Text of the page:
- Composed by John Powell
- Varèse Sarabande / 2006 / 61m
The X-Men series of films reached its creative lowpoint but box office highpoint with 2006’s The Last Stand, Brett Ratner’s disappointing entry in the franchise, in which Patrick Stewart and Ian McKellen and all their friends fall out again, this time when a “cure” is found for the mutants. A change of director led to another change of composer, giving the series its third composer in three films. Michael Kamen’s clever, dark score for the first film had been seriously underrated; John Ottman’s simplistic, bright score for the second had been seriously overrated.
John Powell was going through a real purple patch at the time, providing high-quality music for numerous different films in numerous different genres (this comicbook superhero adventure lies between United 93 and Happy Feet in his filmography). For The Last Stand he provided – perhaps surprisingly – a straight-up orchestral action/adventure score. It’s certainly not “old-fashioned” in a musical sense – but it does have old-fashioned values of how to score a film, heightening emotion, accentuating thrills, aiding drama.
Things begin “20 Years Ago” with a swirling Herrmannesque wind figure leading into a fairly dark version of the fantastic main theme, perhaps the most memorable of the composer’s career to date; the theme then explodes into life in “Bathroom Titles”, full of dashing heroism (and a rhythmic pattern recognisable from the most famous comic book hero theme of all, presumably an intentional nod). It’s such a great theme, heroic and colourful and expansive and perfect for the X-Men. The piece is heard frequently through the score – especially in its first half – and is given genuine development by the composer, working perfectly in a number of different guises thanks to its malleable nature.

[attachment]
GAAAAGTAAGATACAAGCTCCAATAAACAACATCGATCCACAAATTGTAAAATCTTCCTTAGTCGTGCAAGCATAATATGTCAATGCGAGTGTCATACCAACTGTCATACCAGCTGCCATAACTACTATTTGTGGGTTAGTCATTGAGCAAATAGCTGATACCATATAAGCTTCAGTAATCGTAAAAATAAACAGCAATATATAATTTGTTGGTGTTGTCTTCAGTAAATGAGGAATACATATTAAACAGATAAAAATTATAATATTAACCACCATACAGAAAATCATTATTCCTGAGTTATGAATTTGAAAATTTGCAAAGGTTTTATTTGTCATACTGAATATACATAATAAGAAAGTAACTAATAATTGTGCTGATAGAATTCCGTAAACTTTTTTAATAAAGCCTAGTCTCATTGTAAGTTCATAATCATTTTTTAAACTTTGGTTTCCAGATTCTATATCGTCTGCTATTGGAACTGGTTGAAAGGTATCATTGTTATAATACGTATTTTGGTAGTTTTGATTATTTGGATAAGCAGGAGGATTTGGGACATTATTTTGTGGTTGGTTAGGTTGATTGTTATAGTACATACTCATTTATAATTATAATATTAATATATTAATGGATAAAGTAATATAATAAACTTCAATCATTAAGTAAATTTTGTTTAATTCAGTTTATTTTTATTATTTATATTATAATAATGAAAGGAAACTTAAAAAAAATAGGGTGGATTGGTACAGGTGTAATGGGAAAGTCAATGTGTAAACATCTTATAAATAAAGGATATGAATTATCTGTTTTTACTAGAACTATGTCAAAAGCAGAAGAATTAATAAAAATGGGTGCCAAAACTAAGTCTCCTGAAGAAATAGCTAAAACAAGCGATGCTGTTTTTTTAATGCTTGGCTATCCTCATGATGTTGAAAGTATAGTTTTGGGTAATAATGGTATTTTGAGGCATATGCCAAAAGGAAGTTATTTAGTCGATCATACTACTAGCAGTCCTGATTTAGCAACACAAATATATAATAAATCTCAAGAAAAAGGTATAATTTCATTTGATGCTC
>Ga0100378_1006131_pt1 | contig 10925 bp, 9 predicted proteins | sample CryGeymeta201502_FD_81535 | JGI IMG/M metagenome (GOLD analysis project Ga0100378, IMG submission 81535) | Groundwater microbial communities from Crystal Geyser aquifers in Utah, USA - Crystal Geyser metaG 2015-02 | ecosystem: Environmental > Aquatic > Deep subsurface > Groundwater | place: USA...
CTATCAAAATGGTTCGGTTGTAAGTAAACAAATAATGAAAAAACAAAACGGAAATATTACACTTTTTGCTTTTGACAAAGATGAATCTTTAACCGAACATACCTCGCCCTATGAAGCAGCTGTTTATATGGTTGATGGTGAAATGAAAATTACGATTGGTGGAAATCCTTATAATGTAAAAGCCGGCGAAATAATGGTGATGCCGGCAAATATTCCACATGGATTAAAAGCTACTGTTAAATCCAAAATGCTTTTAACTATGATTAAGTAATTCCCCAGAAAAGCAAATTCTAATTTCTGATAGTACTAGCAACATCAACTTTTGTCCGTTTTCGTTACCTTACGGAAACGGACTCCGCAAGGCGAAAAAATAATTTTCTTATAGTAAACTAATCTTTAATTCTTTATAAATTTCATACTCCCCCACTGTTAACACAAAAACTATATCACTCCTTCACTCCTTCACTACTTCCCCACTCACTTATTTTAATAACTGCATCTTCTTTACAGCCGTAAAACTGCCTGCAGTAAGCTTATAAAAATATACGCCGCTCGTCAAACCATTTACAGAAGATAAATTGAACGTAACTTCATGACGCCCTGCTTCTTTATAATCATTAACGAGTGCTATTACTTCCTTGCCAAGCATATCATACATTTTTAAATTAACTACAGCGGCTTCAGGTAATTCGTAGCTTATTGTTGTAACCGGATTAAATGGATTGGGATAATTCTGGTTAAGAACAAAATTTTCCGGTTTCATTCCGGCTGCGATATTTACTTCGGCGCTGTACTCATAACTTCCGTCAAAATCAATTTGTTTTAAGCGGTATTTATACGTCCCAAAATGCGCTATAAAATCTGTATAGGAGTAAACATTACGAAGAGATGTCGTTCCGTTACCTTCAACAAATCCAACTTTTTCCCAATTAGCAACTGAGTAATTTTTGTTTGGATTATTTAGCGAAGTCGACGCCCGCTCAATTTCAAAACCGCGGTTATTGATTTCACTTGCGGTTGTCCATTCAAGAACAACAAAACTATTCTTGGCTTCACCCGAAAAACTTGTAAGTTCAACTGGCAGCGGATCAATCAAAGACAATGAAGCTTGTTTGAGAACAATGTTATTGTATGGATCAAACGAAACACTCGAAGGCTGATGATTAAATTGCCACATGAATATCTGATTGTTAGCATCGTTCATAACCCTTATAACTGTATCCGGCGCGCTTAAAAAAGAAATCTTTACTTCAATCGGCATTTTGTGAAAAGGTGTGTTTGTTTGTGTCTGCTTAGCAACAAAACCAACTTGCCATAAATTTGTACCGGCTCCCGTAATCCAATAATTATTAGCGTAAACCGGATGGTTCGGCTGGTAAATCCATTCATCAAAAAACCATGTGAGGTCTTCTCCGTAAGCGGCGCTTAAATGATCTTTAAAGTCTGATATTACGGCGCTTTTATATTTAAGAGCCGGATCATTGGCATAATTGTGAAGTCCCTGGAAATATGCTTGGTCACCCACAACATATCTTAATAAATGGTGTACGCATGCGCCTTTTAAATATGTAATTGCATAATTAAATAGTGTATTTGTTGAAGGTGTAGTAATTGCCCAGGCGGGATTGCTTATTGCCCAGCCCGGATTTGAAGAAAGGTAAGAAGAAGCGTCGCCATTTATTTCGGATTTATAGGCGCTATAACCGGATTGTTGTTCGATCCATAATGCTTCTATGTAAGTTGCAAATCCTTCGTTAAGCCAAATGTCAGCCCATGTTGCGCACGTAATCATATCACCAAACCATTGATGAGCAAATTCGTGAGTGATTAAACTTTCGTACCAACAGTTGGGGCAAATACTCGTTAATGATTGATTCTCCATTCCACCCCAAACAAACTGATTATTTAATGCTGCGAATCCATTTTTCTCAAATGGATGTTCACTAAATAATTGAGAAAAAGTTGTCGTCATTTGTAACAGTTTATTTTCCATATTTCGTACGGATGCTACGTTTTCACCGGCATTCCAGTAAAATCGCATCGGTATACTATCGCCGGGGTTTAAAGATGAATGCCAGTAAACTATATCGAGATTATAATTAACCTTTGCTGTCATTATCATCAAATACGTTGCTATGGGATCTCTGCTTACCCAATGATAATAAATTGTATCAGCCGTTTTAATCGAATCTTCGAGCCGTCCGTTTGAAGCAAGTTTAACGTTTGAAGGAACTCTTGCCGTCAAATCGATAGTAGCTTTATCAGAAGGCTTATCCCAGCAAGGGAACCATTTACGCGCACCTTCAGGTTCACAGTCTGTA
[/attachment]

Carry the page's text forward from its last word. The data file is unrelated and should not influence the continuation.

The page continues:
A second theme is just hinted at in “Raven is My Slave Name” before being properly introduced in “Whirlpool of Love”. A distant choir accompanies a prolonged, circuitous melodic line carried by the strings; I try to refrain from using the word “epic” as often as possible, but it’s the perfect word here. The score doesn’t get any more epic than in its standout track – and indeed the standout track of Powell’s career to date – “Dark Phoenix’s Tragedy” sees frantic, frenetic action music build and build before the sweep of the Phoenix theme takes over proceedings. It’s as thrilling and stylish as all of the composer’s finest work is, but also strangely moving and its elegiac choral finale is remarkable. Powell has never been better.
There are plenty of other highlights too. There’s an ironic heavenly glaze to “Angel’s Cure” before it blackens into incredibly downbeat action, the main theme finally leaping forth to bring the piece to an end – great musical storytelling. The action music is very strong throughout the score – it’s not just wham-bam stuff, it ebbs and flows and seems to grow organically from its surroundings, in stark contrast to the score to the film’s predecessor. And it’s not just the action that impresses – the John Barry-style theme in “The Funeral” (heard briefly later in “The Last Stand”) is absolutely gorgeous and could easily have come from the pen of the great man himself.
The action finale is truly spectacular. “Attack on Alcatraz” begins a sequence of five tracks covering just over twenty minutes which play continuously (and seem to be indexed fairly arbitrarily – it’s really one long piece chopped up into different tracks – but that doesn’t particularly matter). It’s exhilarating music, rarely pausing for breath but finding plenty of time to inject passion into the energy. X-Men: The Last Stand is a terrific film score and makes a wonderful album, the best this series has had and one of the best for any film bearing the Marvel brand (only James Horner’s later contribution to the Spider-Man franchise would be ahead of it in my estimation). Powell’s combination of action and emotion is done perfectly, his orchestral approach refreshing and proving (as if it were in doubt) that it can be done just fine in a modern film of this kind. Very highly recommended.
Rating: **** 1/2